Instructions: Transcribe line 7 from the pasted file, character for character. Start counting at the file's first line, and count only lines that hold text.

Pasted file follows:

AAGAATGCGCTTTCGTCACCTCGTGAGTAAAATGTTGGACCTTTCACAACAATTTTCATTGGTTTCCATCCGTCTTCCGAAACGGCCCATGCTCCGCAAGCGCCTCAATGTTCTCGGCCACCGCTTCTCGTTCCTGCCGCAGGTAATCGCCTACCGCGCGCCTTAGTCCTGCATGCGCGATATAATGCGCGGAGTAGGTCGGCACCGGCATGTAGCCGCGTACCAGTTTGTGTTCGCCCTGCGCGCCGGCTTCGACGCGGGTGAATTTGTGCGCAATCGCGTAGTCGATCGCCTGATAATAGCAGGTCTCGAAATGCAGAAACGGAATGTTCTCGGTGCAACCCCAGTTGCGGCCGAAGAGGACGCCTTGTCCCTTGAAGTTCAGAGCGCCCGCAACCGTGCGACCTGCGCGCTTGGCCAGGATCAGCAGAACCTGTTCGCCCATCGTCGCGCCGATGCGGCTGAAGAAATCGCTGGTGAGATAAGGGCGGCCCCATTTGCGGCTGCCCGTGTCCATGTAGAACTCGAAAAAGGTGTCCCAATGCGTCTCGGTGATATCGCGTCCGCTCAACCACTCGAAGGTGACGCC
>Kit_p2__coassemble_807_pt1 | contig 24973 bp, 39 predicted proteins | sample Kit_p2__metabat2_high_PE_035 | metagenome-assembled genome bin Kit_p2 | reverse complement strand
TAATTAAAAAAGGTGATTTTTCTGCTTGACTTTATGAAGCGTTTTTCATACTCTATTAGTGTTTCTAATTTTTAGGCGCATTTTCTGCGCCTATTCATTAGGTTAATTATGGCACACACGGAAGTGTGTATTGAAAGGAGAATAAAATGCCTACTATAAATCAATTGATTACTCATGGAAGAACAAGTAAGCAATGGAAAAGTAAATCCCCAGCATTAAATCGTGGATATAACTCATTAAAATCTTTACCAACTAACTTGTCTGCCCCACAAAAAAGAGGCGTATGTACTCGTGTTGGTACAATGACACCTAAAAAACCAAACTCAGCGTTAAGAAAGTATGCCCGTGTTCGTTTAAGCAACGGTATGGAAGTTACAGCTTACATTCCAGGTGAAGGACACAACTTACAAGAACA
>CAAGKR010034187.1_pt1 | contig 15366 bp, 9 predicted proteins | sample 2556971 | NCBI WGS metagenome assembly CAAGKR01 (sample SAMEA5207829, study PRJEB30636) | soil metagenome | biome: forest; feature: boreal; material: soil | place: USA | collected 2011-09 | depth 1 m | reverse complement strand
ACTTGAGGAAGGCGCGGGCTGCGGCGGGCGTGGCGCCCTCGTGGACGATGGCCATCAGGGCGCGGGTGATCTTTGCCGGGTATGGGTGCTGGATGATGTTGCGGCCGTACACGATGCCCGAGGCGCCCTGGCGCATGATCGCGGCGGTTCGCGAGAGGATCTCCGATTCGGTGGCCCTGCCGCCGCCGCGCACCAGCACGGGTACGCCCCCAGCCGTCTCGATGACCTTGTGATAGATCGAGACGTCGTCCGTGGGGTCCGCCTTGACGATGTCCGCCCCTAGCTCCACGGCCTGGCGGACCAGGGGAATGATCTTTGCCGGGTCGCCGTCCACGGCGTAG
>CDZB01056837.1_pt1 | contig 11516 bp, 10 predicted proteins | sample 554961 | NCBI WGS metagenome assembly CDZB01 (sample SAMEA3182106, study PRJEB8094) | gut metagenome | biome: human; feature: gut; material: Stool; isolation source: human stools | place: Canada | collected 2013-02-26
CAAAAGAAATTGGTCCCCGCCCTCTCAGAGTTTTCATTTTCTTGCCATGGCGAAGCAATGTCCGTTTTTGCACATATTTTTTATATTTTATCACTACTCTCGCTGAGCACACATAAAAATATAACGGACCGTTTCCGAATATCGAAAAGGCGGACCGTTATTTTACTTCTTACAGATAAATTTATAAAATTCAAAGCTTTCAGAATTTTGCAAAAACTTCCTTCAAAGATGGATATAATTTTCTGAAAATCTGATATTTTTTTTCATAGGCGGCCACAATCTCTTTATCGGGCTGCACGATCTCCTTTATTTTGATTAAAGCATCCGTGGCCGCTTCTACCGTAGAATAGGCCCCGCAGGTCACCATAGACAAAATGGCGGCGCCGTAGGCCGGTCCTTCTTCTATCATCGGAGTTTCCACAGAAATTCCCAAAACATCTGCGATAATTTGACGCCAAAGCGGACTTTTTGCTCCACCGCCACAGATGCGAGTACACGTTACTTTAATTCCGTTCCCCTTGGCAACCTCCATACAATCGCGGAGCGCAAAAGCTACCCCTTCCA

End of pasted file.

CAAAAGAAATTGGTCCCCGCCCTCTCAGAGTTTTCATTTTCTTGCCATGGCGAAGCAATGTCCGTTTTTGCACATATTTTTTATATTTTATCACTACTCTCGCTGAGCACACATAAAAATATAACGGACCGTTTCCGAATATCGAAAAGGCGGACCGTTATTTTACTTCTTACAGATAAATTTATAAAATTCAAAGCTTTCAGAATTTTGCAAAAACTTCCTTCAAAGATGGATATAATTTTCTGAAAATCTGATATTTTTTTTCATAGGCGGCCACAATCTCTTTATCGGGCTGCACGATCTCCTTTATTTTGATTAAAGCATCCGTGGCCGCTTCTACCGTAGAATAGGCCCCGCAGGTCACCATAGACAAAATGGCGGCGCCGTAGGCCGGTCCTTCTTCTATCATCGGAGTTTCCACAGAAATTCCCAAAACATCTGCGATAATTTGACGCCAAAGCGGACTTTTTGCTCCACCGCCACAGATGCGAGTACACGTTACTTTAATTCCGTTCCCCTTGGCAACCTCCATACAATCGCGGAGCGCAAAAGCTACCCCTTCCA